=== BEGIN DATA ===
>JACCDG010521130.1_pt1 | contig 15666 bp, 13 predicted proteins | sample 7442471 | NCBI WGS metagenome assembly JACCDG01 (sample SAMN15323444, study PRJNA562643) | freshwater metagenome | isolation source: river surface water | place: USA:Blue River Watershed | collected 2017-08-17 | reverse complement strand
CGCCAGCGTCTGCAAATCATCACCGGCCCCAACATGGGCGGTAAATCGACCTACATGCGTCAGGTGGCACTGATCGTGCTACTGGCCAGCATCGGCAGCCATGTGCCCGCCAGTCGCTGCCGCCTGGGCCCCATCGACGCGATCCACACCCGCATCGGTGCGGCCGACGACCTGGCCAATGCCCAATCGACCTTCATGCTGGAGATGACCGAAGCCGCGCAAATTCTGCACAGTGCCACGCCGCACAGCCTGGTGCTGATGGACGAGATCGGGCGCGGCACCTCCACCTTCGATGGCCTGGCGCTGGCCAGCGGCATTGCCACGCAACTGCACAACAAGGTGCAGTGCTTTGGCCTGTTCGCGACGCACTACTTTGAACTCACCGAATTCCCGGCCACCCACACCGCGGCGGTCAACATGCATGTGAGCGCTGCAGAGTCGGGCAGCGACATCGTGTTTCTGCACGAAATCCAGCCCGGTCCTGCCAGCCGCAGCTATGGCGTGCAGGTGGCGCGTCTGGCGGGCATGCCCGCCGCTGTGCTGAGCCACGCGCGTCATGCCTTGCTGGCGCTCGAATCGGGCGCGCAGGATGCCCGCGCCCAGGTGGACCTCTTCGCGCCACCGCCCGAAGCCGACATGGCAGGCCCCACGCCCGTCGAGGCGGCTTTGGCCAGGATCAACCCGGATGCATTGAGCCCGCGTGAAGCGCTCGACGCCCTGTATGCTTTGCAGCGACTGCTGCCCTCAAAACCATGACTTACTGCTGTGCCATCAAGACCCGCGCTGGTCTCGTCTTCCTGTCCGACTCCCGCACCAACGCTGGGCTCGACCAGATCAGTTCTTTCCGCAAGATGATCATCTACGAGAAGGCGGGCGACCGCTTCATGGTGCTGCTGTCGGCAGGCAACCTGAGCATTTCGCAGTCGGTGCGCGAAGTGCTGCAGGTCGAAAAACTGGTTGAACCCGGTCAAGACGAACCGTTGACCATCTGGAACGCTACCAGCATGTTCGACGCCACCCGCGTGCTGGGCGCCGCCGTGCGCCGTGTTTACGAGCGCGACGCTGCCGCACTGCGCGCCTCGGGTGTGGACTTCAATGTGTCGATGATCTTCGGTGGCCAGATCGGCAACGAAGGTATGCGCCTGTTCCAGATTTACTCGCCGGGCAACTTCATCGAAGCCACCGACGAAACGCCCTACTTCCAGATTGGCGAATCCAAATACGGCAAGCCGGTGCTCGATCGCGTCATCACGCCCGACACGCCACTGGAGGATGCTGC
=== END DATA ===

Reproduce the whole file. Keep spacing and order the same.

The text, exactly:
>JACCDG010521130.1_pt1 | contig 15666 bp, 13 predicted proteins | sample 7442471 | NCBI WGS metagenome assembly JACCDG01 (sample SAMN15323444, study PRJNA562643) | freshwater metagenome | isolation source: river surface water | place: USA:Blue River Watershed | collected 2017-08-17 | reverse complement strand
CGCCAGCGTCTGCAAATCATCACCGGCCCCAACATGGGCGGTAAATCGACCTACATGCGTCAGGTGGCACTGATCGTGCTACTGGCCAGCATCGGCAGCCATGTGCCCGCCAGTCGCTGCCGCCTGGGCCCCATCGACGCGATCCACACCCGCATCGGTGCGGCCGACGACCTGGCCAATGCCCAATCGACCTTCATGCTGGAGATGACCGAAGCCGCGCAAATTCTGCACAGTGCCACGCCGCACAGCCTGGTGCTGATGGACGAGATCGGGCGCGGCACCTCCACCTTCGATGGCCTGGCGCTGGCCAGCGGCATTGCCACGCAACTGCACAACAAGGTGCAGTGCTTTGGCCTGTTCGCGACGCACTACTTTGAACTCACCGAATTCCCGGCCACCCACACCGCGGCGGTCAACATGCATGTGAGCGCTGCAGAGTCGGGCAGCGACATCGTGTTTCTGCACGAAATCCAGCCCGGTCCTGCCAGCCGCAGCTATGGCGTGCAGGTGGCGCGTCTGGCGGGCATGCCCGCCGCTGTGCTGAGCCACGCGCGTCATGCCTTGCTGGCGCTCGAATCGGGCGCGCAGGATGCCCGCGCCCAGGTGGACCTCTTCGCGCCACCGCCCGAAGCCGACATGGCAGGCCCCACGCCCGTCGAGGCGGCTTTGGCCAGGATCAACCCGGATGCATTGAGCCCGCGTGAAGCGCTCGACGCCCTGTATGCTTTGCAGCGACTGCTGCCCTCAAAACCATGACTTACTGCTGTGCCATCAAGACCCGCGCTGGTCTCGTCTTCCTGTCCGACTCCCGCACCAACGCTGGGCTCGACCAGATCAGTTCTTTCCGCAAGATGATCATCTACGAGAAGGCGGGCGACCGCTTCATGGTGCTGCTGTCGGCAGGCAACCTGAGCATTTCGCAGTCGGTGCGCGAAGTGCTGCAGGTCGAAAAACTGGTTGAACCCGGTCAAGACGAACCGTTGACCATCTGGAACGCTACCAGCATGTTCGACGCCACCCGCGTGCTGGGCGCCGCCGTGCGCCGTGTTTACGAGCGCGACGCTGCCGCACTGCGCGCCTCGGGTGTGGACTTCAATGTGTCGATGATCTTCGGTGGCCAGATCGGCAACGAAGGTATGCGCCTGTTCCAGATTTACTCGCCGGGCAACTTCATCGAAGCCACCGACGAAACGCCCTACTTCCAGATTGGCGAATCCAAATACGGCAAGCCGGTGCTCGATCGCGTCATCACGCCCGACACGCCACTGGAGGATGCTGC